Why do we dilute a sample in Microbiology?

Primarily for 2 reasons

- To get a concentration of bacterial colony which is easier to count when plated to an agar plate (countable no. of colonies)
- To a required concentration for a specific test method or procedure.

We use serial dilution to dilute a concentrated sample.

According to standard microbiology lab manuals, there is a difference between dilution and dilution factor.

**Dilution**

Dilution is the process of making a solution less
concentrated.

Dilution is also called as concentration factor in some
microbiology lab manuals.

Correct Equation for dilution is

**Dilution
(D) =Vi/Vf**

**Where Vi=Volume of stock transferred **

**
Vf = Volume of diluent +Stock volume**

**In the figure test a has dilution = 1 ml /10
ml (9+1) =1/10=0.1 or 10 ^{-1} **

**Dilution Factor**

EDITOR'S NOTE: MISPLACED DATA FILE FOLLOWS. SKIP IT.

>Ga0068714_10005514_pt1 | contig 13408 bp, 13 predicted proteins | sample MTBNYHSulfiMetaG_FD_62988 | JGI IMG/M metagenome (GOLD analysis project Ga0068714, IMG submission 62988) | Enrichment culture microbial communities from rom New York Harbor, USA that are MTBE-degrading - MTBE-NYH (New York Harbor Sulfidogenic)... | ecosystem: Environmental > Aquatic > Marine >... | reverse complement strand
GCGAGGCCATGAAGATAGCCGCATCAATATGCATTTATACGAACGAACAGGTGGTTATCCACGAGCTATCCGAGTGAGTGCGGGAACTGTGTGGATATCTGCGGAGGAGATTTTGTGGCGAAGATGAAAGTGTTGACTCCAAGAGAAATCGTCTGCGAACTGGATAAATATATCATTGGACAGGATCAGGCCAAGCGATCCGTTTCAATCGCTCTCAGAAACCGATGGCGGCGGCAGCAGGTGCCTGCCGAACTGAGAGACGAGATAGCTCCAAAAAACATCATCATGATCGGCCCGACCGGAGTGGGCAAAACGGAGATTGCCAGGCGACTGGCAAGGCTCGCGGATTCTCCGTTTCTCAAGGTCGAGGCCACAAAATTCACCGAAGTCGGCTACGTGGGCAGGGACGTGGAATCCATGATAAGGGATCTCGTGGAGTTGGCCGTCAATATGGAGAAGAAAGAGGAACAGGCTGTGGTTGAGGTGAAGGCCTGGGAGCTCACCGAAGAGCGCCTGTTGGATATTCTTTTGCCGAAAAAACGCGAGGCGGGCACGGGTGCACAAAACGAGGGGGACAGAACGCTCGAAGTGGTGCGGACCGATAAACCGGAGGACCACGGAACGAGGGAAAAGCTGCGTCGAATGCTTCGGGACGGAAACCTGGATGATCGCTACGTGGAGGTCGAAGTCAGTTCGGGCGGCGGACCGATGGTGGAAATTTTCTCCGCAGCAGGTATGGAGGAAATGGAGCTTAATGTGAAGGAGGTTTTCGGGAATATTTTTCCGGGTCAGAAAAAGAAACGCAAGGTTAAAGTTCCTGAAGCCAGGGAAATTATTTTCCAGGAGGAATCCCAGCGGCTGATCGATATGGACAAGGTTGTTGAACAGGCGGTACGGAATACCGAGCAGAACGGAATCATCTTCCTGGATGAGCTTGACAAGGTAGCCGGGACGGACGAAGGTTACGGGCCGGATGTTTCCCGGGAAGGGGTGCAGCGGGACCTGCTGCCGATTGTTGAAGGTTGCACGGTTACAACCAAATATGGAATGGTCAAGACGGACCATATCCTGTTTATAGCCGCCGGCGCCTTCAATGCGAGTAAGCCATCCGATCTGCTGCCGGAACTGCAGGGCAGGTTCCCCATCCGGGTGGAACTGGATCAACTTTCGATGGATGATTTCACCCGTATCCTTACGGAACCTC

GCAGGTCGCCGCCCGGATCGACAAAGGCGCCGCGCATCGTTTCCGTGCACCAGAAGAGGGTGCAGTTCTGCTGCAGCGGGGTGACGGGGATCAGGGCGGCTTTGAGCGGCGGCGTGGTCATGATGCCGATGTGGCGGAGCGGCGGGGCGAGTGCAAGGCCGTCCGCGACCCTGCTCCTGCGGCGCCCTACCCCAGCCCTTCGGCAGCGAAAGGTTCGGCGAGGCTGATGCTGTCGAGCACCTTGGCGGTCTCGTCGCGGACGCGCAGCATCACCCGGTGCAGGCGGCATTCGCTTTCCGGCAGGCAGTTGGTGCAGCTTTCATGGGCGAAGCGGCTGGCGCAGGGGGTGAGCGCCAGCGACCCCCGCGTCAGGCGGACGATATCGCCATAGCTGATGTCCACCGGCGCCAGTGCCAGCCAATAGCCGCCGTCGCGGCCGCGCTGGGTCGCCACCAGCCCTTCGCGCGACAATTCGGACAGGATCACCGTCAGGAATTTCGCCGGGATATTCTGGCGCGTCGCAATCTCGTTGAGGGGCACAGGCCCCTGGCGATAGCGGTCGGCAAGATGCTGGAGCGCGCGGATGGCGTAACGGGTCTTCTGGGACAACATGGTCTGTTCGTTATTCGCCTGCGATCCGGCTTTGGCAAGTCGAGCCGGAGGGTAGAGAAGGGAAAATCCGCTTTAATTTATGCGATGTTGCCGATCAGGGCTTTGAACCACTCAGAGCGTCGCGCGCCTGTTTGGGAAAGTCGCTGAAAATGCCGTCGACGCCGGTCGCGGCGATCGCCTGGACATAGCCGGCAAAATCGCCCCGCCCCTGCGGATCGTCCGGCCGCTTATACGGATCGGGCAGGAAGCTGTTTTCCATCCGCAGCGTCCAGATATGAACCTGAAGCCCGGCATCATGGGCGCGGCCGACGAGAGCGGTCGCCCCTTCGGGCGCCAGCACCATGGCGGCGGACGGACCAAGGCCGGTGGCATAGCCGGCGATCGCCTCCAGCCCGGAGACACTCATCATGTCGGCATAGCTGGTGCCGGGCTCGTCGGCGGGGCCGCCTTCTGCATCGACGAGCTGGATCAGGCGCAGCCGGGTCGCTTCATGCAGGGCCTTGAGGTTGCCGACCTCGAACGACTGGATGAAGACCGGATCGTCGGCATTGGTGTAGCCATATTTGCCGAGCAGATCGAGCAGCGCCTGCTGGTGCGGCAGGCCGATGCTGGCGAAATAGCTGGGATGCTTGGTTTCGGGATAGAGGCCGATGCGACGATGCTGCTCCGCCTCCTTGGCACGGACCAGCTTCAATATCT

The dilution factor (or dilution ratio) is used to
express how much of the original stock solution is present in the total
solution, after dilution.

Or dilution factor is the ratio between the final volume
and the initial volume of the solution.

**Dilution
Factor is the reciprocal or inverse of dilution**

**Dilution
Factor (DF) =Vf/Vi **

**Where Vf = Volume of diluent +Stock volume**

**
Vi=Volume of stock transferred**

**In the figure test a has dilution = 10 ml /1
ml =10/1=1 or 10 ^{1} **

Dilution factor **1:10 means (1 part or stock
culture +9 part of diluent forming total 10 parts)**

Dilution factor is used in the calculation of Colony
forming units/ml or cfu/ml of original stock solution.

Understand more: How to Calculate cfu/ml of bacterial sample?

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